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Biomarkers in Acute Heart Failure (BACH)

The safety and scientific validity of this study is the responsibility of the study sponsor and investigators. Listing a study does not mean it has been evaluated by the U.S. Federal Government. Read our disclaimer for details. Identifier: NCT00537628
Recruitment Status : Completed
First Posted : October 1, 2007
Last Update Posted : August 1, 2008
Information provided by:
Brahms AG

Brief Summary:

Primary Objectives

  1. Mid Region pro Adrenomedullin (MR-proADM) is superior to BNP for the prognosis of heart failure (HF) patients and adds incremental value in predicting outcomes for patients presenting to the Emergency Department (ED) with shortness of breath.
  2. Mid Region pro A-Type Natriuretic Peptide (MR-proANP) is non-inferior to BNP for the diagnosis of HF in patients presenting to the ED with shortness of breath.

Condition or disease
Shortness of Breath Heart Failure

Detailed Description:

The diagnosis of heart failure is often very difficult. Clinical history is often vague, and physical examination findings suffer from lack of specificity and sensitivity. For example, symptoms like shortness of breath and edema are often present in patients without cardiac disease, while elevated jugular venous pressure can be difficult to visualize and auscultation of a third heart sound can be challenging to hear, especially in an emergency room setting.

Although BNP levels can sometimes help clarify the clinical picture when patients present acutely with shortness of breath, patients both with and without heart failure may have BNP values that fall into a "gray zone", where the diagnosis is still very much in question. Also, there can be difficulties in interpreting BNP levels in patients with renal dysfunction, patients with a high body mass index, and patients of advanced age.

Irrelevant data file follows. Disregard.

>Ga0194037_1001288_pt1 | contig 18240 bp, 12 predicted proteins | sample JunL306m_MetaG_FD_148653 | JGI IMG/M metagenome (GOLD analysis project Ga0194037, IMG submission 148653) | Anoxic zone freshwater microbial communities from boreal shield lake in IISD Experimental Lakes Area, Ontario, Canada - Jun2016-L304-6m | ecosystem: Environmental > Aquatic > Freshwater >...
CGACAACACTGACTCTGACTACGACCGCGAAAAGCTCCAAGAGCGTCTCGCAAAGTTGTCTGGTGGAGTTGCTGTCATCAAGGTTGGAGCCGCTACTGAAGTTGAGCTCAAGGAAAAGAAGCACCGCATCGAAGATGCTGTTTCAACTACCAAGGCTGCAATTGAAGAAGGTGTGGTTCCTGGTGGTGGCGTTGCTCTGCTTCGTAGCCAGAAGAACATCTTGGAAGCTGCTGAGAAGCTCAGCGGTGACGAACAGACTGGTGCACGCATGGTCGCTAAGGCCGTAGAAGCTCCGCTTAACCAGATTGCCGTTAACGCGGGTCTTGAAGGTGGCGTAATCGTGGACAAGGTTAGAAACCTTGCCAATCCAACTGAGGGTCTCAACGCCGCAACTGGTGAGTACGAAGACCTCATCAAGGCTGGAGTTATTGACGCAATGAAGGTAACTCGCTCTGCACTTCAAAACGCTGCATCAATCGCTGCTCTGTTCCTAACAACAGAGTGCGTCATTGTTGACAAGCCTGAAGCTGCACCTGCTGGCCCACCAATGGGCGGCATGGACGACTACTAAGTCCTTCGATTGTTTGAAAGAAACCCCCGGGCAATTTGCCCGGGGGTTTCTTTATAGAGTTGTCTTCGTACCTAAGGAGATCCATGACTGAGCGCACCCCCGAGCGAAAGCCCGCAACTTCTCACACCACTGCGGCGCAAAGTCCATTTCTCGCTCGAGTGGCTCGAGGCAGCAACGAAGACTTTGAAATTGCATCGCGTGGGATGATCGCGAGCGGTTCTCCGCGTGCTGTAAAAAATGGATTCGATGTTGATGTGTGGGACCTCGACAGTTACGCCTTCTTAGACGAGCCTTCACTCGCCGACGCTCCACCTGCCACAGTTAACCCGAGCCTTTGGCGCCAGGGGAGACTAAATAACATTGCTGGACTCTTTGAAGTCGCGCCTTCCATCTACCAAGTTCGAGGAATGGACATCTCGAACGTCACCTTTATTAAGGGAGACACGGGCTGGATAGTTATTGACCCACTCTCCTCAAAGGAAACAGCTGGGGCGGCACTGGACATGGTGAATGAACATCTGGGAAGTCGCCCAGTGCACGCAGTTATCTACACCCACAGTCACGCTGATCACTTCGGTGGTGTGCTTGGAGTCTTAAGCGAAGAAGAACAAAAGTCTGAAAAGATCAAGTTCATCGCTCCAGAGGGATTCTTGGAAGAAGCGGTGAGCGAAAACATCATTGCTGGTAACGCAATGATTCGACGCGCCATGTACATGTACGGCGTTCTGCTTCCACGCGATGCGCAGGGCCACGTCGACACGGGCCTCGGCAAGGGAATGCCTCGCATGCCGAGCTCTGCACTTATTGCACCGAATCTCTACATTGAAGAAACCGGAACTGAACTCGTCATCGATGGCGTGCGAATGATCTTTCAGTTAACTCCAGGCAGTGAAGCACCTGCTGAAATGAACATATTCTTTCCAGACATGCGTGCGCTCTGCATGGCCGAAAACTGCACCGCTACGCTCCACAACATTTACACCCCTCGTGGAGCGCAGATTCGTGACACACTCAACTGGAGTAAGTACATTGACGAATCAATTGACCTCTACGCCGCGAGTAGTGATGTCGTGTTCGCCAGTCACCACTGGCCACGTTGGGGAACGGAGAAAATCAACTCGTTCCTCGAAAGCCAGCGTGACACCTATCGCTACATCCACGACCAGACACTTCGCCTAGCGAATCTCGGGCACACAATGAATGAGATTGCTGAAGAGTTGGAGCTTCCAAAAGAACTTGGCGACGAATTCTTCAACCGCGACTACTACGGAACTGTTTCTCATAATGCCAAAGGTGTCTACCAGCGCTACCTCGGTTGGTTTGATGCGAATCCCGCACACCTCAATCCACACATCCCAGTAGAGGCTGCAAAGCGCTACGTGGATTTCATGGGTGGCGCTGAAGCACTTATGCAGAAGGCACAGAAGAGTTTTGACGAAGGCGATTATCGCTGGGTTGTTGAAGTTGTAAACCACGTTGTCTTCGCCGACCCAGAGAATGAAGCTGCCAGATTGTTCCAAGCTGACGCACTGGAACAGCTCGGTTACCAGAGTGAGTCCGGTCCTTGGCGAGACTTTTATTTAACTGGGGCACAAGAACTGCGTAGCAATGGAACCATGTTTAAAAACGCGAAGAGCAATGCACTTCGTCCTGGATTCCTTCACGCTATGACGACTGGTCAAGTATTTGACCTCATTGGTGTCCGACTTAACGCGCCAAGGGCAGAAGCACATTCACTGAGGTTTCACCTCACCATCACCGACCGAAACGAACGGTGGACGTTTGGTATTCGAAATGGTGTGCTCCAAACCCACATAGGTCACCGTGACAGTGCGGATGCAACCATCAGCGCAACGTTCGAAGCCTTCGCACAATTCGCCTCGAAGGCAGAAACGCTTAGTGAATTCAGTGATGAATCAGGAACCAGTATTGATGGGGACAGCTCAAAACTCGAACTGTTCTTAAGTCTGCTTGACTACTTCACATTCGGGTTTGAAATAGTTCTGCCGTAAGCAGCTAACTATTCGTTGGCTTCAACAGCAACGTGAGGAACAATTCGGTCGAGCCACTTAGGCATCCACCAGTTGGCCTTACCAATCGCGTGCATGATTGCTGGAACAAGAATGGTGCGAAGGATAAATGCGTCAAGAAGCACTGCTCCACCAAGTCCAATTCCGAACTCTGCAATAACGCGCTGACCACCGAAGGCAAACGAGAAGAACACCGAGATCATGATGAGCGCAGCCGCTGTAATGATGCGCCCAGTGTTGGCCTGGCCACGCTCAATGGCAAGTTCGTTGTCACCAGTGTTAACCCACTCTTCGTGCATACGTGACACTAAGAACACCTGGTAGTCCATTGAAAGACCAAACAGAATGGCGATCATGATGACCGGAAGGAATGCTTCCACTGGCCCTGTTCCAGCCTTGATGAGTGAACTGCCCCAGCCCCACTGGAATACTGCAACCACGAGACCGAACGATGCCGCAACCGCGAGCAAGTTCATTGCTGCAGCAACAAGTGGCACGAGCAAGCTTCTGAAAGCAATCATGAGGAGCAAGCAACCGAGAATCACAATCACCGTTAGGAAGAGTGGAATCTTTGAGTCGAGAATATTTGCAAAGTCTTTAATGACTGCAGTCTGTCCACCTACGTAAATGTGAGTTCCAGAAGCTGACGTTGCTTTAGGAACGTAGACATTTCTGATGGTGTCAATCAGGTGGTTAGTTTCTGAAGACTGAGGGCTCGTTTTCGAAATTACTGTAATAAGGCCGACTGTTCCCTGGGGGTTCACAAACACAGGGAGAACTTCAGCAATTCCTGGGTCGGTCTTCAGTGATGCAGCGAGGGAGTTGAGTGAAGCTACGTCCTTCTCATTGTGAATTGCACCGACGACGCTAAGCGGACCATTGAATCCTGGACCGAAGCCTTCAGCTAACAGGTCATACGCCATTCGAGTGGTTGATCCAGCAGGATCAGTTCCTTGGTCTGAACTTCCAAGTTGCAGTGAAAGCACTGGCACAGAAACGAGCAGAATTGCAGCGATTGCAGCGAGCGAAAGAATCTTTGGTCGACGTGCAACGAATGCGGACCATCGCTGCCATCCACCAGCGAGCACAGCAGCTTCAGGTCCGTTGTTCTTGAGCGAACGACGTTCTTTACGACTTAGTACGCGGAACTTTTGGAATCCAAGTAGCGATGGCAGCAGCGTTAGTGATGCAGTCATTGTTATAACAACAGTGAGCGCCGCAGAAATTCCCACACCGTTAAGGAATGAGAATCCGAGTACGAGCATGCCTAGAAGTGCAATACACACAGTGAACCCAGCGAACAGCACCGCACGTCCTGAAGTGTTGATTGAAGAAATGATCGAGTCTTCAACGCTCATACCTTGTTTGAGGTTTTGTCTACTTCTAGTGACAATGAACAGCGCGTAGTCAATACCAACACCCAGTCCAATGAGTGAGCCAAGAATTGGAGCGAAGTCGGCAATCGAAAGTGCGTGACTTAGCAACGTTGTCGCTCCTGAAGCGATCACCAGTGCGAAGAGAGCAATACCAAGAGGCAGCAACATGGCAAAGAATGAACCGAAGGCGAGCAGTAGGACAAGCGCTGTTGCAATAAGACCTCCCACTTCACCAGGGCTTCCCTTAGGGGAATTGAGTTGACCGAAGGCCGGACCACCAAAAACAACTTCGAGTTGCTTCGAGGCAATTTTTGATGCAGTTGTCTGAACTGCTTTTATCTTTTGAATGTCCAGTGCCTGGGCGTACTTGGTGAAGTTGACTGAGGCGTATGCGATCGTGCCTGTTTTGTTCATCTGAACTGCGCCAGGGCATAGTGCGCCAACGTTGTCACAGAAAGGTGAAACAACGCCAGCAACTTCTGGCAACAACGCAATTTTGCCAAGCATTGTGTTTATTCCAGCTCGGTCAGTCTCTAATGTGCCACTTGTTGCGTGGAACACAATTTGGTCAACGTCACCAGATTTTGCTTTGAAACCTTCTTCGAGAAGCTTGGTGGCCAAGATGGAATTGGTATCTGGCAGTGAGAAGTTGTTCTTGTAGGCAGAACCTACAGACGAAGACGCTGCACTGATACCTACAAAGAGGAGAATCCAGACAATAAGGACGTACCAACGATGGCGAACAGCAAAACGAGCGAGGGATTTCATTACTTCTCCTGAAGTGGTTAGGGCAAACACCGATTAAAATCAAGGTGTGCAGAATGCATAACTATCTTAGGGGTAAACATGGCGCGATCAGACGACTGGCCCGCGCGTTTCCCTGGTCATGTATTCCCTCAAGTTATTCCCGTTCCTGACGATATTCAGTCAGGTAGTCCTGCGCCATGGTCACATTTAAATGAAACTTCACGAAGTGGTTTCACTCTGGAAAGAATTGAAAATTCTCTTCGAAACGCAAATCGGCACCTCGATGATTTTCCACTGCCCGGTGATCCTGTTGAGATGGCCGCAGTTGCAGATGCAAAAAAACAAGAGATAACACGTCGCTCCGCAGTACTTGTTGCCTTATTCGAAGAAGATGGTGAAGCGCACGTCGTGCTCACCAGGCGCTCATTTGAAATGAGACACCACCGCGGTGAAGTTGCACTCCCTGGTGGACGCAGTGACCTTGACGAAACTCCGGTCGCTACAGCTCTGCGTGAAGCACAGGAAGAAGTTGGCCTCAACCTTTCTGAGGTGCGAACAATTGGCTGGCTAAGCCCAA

Investigative tests in the emergency department such as the electrocardiogram or chest x-ray are also non-specific for diagnosing heart failure. Tests such as echocardiography, while accurate in the assessment of left ventricular dysfunction, are expensive and are not always available on an emergent basis; furthermore, the presence of heart failure with normal systolic function (a.k.a. diastolic dysfunction) can complicate the interpretation of echocardiograms. Additionally, just because a patient has systolic dysfunction on an urgent echocardiogram does not mean that their acute dyspnea is due to heart failure, and so the test itself may not accurately reflect the acute situation at hand.

Another difficult diagnostic dilemma arises when a patient with a history of heart failure presents with signs that could also be consistent an acute respiratory illness such as pneumonia. Often, patients with background heart failure have elevated BNP levels at baseline. In this setting, chest radiographs can be especially difficult to interpret when one must distinguish between edema and infiltrates, or possibly both.

For all of these reasons, there is a pressing need for additional tools to help us differentiate heart failure from other causes of dyspnea in our acutely short of breath patients, and to improve our ability to provide accurate prognostic information and sound therapeutic management to our heart failure patients.

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Study Type : Observational
Actual Enrollment : 1641 participants
Observational Model: Cohort
Time Perspective: Prospective